Expression [3] will only yield a magnitude for a value of angle of arrival φ. That is, expression [3] can only produce a solution within a 180 degree range; it describes antenna elements 12, 14 with “front-back ambiguity”. It is for this reason that sense antenna 16 (FIG. 1) is employed with radio direction finding antenna array 10 (FIG. 1). An omnidirectional antenna 16 operates as a sense antenna to provide directional input to the solution provided by expression [3], thereby resolving the front-back ambiguity suffered by antenna elements 12, 14. An omnidirectional antenna may be thought of as providing a sign for the solution of expression [3] to enable determination of angle of arrival of signals at antenna elements 12, 14 for a full 360 degree range.

A consequence of the requirement for both loop antennas 12, 14 and an omnidirectional antenna 16 for implementing prior art radio direction finding techniques is that apparatuses such as radio direction finding antenna apparatus 10 are bulky. In the present market, smaller apparatuses are sought, so it is advantageous to be able to accomplish required operations using more compact apparatuses. There is a need for a compact apparatus for effecting radio direction finding operations to ascertain angle of arrival of electromagnetic signals at an antenna.

The present invention provides significant improvements over prior art radio direction finding apparatuses and methods in ascertaining angle of arrival of electromagnetic signals. The present invention employs a characteristic electromagnetic signal. For purposes of this application a characteristic electromagnetic signal has at least one signal characteristic that experiences inversion or another detectable change when the signal is received by various portions of an antenna element. By way of example and not by way of limitation, a signal characteristic may include phase, polarization, or amplitude. Also by way of example and not by way of limitation, a characteristic electromagnetic signal may be a broadband electromagnetic signal having a characteristic Gaussian doublet type waveform in the time domain. Such Gaussian doublet waveforms are recognizable as having either an upright (or positive) orientation or an inverted (or negative) orientation. Further, such Gaussian doublet waveforms are known to exhibit 180 degree inversion in signals received or transmitted by a first half-plane of a planar loop antenna element compared with signals received or transmitted by a second half-plane of a planar loop antenna. For purposes of this application, the term “broadband signal” refers to a signal having a sufficiently broad bandwidth to permit detection of a change in a signal characteristic of an electromagnetic signal interacting with (i.e., received or transmitted by) an antenna element. For purposes of this application, the term “broadband antenna” refers to an antenna signal having a sufficiently broad signal response to permit detection of a change in a signal characteristic of an electromagnetic signal interacting with (i.e., received or transmitted by) the antenna element.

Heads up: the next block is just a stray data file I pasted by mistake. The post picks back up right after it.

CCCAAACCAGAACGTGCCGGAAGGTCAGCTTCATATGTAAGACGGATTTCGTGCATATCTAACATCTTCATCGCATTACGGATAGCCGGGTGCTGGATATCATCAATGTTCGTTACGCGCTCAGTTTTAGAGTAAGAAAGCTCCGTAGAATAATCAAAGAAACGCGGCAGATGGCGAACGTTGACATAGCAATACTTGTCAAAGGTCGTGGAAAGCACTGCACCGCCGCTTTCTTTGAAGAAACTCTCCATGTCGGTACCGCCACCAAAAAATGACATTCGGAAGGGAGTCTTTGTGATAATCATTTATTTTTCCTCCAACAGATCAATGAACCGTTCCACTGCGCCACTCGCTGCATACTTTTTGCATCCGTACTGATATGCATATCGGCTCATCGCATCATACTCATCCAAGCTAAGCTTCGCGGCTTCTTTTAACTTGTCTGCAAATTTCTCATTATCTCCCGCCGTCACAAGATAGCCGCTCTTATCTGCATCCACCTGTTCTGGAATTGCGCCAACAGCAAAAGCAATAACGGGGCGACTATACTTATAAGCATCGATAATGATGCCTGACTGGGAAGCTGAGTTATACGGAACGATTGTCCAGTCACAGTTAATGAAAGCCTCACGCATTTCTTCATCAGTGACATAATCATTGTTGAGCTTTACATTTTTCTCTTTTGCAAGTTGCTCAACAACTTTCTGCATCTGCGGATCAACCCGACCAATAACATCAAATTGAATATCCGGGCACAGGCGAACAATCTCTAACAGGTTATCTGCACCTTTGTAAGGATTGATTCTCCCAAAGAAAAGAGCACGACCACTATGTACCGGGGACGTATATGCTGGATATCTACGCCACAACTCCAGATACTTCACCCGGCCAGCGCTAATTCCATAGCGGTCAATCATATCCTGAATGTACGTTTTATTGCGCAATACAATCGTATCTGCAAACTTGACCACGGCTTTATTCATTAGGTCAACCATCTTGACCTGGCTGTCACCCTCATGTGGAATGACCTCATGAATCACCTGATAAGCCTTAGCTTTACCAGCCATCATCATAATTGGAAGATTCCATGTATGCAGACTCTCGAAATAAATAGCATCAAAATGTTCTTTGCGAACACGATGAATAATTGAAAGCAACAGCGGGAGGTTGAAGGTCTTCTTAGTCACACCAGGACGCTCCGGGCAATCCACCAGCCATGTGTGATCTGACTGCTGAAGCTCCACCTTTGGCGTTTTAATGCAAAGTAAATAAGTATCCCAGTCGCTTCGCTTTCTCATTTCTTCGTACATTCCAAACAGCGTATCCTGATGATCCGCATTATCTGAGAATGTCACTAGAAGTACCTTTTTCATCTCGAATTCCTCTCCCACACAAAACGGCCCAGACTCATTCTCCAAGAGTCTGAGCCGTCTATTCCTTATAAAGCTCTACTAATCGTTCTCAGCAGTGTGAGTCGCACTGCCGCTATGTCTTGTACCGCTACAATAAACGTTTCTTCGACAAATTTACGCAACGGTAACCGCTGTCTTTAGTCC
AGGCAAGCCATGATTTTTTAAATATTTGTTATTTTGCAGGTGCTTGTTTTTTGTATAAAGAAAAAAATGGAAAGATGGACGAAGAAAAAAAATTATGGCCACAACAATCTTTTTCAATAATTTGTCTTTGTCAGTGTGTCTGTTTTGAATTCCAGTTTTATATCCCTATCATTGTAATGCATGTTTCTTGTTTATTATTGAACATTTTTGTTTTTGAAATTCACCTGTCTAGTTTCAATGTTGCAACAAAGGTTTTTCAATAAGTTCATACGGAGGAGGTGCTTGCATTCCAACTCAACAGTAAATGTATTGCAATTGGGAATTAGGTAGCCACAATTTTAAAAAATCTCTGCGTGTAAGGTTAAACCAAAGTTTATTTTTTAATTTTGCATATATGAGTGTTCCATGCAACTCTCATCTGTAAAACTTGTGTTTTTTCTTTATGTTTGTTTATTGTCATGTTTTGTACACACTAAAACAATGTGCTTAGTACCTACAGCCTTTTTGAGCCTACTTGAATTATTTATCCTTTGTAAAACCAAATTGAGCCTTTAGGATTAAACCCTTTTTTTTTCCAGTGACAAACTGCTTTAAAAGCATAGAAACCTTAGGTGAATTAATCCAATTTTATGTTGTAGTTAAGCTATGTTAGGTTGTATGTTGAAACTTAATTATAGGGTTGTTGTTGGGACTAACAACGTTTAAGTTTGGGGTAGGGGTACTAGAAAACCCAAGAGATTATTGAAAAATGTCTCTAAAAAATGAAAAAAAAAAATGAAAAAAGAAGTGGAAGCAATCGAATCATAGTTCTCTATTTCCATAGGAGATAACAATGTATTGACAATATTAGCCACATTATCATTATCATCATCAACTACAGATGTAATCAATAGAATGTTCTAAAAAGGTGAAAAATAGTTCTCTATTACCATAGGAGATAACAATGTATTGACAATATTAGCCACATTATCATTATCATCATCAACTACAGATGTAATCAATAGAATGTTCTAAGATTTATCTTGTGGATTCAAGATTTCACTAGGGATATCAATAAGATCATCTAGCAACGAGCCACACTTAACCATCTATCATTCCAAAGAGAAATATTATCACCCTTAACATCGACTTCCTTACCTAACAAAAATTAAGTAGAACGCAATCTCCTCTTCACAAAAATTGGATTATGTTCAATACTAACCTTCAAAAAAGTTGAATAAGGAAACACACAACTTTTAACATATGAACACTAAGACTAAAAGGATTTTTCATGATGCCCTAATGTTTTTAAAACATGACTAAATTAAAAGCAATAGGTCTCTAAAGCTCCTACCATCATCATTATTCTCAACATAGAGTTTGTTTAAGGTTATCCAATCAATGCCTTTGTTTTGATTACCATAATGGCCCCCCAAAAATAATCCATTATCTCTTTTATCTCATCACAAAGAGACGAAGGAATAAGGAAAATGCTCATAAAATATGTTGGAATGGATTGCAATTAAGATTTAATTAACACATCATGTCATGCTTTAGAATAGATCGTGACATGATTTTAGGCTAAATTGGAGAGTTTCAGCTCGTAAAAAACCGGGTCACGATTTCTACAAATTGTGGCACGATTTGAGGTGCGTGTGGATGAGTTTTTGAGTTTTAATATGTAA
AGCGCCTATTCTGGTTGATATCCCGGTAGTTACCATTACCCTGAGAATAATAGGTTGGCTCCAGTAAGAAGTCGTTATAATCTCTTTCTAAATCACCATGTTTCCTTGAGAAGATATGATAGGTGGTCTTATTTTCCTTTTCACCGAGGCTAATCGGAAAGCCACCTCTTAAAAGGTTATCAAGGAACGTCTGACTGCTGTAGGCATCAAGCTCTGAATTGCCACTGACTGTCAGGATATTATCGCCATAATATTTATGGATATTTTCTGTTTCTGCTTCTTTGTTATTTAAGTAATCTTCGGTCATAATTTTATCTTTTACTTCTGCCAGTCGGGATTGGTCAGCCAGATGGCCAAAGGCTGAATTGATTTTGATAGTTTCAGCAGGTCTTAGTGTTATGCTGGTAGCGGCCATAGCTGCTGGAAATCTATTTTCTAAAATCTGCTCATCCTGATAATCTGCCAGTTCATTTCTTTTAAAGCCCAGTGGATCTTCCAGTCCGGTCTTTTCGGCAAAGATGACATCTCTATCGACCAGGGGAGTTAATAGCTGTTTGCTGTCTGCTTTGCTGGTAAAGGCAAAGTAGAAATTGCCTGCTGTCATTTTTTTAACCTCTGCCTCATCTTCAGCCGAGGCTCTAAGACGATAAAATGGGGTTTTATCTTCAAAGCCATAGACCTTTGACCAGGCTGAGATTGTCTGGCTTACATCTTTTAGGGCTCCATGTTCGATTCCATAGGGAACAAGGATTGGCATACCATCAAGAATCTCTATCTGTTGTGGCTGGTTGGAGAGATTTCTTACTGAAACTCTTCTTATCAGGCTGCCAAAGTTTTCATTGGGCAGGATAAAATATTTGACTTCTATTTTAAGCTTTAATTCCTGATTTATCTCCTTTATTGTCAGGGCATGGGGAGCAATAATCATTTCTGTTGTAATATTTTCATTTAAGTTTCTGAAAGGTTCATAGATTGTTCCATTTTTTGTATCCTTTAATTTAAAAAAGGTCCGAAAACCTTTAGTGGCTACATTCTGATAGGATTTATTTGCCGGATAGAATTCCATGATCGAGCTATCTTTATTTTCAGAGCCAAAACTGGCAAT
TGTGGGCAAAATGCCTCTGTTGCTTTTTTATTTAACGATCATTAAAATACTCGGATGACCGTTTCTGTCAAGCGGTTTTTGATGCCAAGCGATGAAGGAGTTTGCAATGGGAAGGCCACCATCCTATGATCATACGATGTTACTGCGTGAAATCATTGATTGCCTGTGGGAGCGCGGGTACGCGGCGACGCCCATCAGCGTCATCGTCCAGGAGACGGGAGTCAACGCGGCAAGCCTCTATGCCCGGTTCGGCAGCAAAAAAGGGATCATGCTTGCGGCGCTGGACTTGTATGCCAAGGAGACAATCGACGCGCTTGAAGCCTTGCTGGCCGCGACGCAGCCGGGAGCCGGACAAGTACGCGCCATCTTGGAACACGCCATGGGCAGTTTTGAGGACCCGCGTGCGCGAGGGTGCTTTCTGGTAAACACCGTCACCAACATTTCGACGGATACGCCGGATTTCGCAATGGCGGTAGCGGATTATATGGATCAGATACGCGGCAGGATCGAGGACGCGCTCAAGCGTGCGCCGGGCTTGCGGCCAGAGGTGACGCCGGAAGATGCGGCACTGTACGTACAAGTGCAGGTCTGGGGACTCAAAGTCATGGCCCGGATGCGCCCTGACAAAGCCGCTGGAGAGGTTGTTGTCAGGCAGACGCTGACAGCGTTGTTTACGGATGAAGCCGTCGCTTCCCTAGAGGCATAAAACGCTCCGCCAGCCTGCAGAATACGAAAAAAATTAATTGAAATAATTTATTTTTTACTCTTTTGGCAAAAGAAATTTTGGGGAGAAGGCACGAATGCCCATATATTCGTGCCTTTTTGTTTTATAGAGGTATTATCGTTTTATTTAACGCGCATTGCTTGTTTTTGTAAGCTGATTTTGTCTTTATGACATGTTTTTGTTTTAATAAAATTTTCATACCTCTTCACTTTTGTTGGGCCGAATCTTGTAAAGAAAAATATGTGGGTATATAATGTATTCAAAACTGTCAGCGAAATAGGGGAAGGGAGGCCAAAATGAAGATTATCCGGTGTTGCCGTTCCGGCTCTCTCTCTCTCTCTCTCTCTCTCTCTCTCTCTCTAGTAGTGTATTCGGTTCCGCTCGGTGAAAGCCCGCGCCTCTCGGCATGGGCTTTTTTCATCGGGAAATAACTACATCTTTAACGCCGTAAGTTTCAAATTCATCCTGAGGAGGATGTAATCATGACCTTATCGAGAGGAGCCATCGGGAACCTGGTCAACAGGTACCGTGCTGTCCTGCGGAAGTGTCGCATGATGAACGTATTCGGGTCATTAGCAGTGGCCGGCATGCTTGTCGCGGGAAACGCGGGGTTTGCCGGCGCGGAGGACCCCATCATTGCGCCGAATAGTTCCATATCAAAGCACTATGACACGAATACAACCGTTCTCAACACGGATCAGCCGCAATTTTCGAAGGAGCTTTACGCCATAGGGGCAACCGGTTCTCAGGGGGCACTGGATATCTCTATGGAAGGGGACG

FIG. 3 is a schematic diagram illustrating patterns of waveform inversions related to quadrant of arrival of an electromagnetic signal at an orthogonal loop antenna of the type illustrated in FIG. 1. In FIG. 3, antenna elements 12, 14 (FIG. 1) are shown in a top view with their associated axes x, y. A broadband electromagnetic signal containing a Gaussian doublet is received by antenna elements 12, 14. Antenna elements 12, 14 establish sectors or quadrants I, II, III, IV. For purposes of succinctly describing operation of the apparatus illustrated in FIG. 3, antenna element 12 will be referred to as ANTENNA ELEMENT A and antenna element 14 will be referred to as ANTENNA ELEMENT B.

FIG. 3 presumes that an exemplary electromagnetic signal is received by each of ANTENNA ELEMENT A and ANTENNA ELEMENT B in quadrant I as an upright (positive) signal characteristic. Thus in FIG. 3, quadrant I indicates that ANTENNA ELEMENT A receives a positive Gaussian doublet (indicated as A+) and ANTENNA ELEMENT B receives a positive Gaussian doublet (indicated as B+).